“We are thankful to the Government and the Government officials who visit us. Not like the government in the past, they never visited us but with this Government it is not only helping the people with road, bridge, hospitals and good housing, but also assist in everything to improve the lives of the people in the rural areas, especially in the Naitasiri province.  The Government has really shown what it says it does. We are thankful for the People’s Charter through which people are assisted in farming, education, health and transport. The poor people are now being heard and recognized.”

Women’s coordinator Mrs Taraivina Tamani said: “We are so happy with the Minister’s presence here today. This is history for the village as this is the first time for any minister to visit us. Most of the time women are fishing and now these sewing machines will provide an alternative source of income. School uniforms are our first priority and with these machines we will save money to make our own clothes. -- Based on 2011, No: 0155/MSWPA.

. Last year government officials visited each of Cakaudrove's 15 tikina (districts)  and all major villages to inform people of government's plans and listen to their ideas and concerns.  This year visits, starting next month, will target the chiefs and village stakeholders in each of the tikina to help familiarise them with the policies of the Government and the Taukei Affairs Board. Topics for discussion will include good governance, improvement in the standard of living, utilisation of natural resources and the general wellbeing of the people. The Roko Tui Cakaudrove, Ro Aca Mataitini,said "We all sit and discuss how we can tackle the problems of the people in villages and what the Government wants."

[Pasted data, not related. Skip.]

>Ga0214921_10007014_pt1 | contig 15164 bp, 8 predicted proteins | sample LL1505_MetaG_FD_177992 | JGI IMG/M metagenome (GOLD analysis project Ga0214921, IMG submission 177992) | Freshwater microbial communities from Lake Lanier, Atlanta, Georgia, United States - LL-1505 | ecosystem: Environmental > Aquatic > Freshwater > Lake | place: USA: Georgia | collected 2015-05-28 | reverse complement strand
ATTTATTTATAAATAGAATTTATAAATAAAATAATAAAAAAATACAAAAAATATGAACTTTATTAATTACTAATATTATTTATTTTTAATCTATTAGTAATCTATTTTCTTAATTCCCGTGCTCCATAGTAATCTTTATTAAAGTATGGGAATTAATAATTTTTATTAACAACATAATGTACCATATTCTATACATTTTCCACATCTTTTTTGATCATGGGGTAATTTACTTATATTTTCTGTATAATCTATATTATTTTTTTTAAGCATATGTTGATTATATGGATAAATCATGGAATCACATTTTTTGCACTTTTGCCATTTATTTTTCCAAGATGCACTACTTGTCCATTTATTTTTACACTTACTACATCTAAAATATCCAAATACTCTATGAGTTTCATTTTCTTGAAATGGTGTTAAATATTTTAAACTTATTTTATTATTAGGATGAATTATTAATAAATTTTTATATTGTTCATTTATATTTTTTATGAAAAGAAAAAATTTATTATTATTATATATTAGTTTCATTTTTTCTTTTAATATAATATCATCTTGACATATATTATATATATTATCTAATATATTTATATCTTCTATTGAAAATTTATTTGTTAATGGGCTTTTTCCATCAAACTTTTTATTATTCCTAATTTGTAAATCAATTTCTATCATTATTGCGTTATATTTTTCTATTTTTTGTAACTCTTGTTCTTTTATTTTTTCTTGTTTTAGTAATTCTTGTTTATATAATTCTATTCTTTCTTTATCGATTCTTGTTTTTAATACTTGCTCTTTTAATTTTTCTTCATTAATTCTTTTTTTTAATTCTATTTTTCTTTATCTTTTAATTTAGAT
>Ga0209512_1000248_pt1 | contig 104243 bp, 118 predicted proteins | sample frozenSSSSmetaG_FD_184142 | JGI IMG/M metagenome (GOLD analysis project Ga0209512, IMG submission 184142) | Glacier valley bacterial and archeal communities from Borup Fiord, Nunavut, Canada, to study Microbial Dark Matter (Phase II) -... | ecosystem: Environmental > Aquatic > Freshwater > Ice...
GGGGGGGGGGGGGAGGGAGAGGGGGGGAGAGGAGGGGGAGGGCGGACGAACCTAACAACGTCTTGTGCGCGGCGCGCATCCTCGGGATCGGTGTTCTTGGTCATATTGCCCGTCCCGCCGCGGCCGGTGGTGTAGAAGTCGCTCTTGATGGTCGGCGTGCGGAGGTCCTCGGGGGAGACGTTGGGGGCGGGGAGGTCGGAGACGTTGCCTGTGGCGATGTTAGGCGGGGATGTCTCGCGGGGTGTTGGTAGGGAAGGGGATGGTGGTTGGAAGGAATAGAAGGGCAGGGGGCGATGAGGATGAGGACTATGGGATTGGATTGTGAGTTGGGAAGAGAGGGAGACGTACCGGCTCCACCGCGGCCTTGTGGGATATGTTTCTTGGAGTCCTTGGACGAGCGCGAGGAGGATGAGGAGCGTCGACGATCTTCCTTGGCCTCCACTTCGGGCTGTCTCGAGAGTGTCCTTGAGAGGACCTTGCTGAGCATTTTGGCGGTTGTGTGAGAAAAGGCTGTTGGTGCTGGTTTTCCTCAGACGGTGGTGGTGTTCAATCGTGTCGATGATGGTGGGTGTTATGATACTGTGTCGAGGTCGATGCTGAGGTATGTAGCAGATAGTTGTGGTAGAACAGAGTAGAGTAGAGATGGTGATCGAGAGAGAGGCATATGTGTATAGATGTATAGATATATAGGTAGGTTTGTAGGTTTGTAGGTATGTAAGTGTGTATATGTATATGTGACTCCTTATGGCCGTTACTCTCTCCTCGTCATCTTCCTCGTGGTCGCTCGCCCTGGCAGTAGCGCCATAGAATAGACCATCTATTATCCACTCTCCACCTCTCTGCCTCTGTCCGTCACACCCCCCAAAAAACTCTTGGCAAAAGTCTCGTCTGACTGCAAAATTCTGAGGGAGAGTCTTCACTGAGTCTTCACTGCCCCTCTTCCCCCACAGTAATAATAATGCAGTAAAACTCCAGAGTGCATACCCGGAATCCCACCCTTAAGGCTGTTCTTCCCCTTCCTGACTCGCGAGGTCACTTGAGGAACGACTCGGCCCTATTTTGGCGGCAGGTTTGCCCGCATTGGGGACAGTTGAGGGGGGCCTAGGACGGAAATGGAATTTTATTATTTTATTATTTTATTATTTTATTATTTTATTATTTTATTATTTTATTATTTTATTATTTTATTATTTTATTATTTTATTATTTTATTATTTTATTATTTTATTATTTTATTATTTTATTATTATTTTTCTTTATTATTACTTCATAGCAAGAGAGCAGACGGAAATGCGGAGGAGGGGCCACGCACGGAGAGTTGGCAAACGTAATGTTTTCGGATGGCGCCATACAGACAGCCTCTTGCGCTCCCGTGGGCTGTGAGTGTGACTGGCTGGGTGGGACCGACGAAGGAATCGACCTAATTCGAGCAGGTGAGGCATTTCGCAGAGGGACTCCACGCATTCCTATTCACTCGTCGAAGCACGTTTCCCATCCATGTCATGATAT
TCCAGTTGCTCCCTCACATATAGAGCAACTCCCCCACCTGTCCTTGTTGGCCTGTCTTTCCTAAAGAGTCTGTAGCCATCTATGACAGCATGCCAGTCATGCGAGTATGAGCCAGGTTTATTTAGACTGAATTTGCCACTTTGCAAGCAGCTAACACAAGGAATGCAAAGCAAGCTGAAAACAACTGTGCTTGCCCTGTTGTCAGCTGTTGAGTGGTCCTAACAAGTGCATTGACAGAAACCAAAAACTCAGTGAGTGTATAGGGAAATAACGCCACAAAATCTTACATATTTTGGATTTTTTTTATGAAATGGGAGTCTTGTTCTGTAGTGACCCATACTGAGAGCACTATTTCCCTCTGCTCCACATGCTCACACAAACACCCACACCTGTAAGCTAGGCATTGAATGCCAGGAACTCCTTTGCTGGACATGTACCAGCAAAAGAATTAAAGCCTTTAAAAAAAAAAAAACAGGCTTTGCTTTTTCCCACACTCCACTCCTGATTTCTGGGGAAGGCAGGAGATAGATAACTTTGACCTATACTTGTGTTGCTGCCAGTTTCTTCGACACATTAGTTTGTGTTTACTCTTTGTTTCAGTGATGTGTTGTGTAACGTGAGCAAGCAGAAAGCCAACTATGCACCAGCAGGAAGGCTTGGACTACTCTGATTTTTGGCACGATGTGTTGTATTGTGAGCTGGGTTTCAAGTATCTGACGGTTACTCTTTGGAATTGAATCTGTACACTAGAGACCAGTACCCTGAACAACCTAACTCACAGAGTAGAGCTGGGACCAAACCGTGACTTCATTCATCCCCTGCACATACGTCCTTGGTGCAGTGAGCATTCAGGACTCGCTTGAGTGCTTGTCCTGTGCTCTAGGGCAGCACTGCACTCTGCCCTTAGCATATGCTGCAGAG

Saturday, January 22, 2011

Why the Roadmap? The Politics under the Bridges Part I

By Crosbie Walsh

The Roadmap for Democracy and Sustainable Socio-Economic Development 2009-2014 was approved by Cabinet not long after the Abrogation of the 1997 Constitition in April 2009 and I think the two events were related. 

The 2009 Roadmap, however, was not Fiji's first. A Roadmap for the Return to Parliamentary Democracy was announced by Bainimarama in February 2007, barely two months after the December 2006 Coup. This earlier Roadmap focused on economic recovery, stabilising government finances, keeping national debt within 2% of GDP, restructuring the the sugar industry, reviving tourism and proper land use planning, resolving the land lease issue, creating more jobs, better incomes and less poverty. Some progress was made on the land and leases issue but few if any of the other goals were achieved. Government had underestimated the difficulties, made no allowance for the negative effects of the Coup (which saw aid and loan moneys dry up and key civilians unwilling to take up senior positions); disastrous floods and a hurricane, and the Global Recession, and overestimated their ability to “go it alone.”

Lockington's Everyday Fiji ... Life Goes On

Allen Lockington is a self-employed customs agent and business consultant who has regular articles published in Fiji. I thank Allen for permission to reprint some of them in this political blog. They remind us that life goes on, whatever the political situation. And it's good to know that.

Narayana Hrudayalaya

A good friend (Sumanth, not his real name) has just returned from India after undergoing open heart surgery. He had gone to Brisbane and never really thought of which hospital he would go to. While he was there at his mother’s home Indian nationals visitors suggested to him the Narayana Hrudayalaya Group of Hospitals in Bangalore India. He went on to the Internet and checked the name and asked for a quotation. He got an immediate response. He had asked for quotations from many hospitals around the world including Australia and New Zealand but he got a reasonable quote and precise explanation on the procedure that would be done. He was impressed and took the offer.

The Kaunitoni Migration

Recent discussion on the need for I'taukei to revisit their myths and traditions written by outsiders makes this 1966 article by Peter France of special interest. My apologies for the crude reformatting from the pdf format.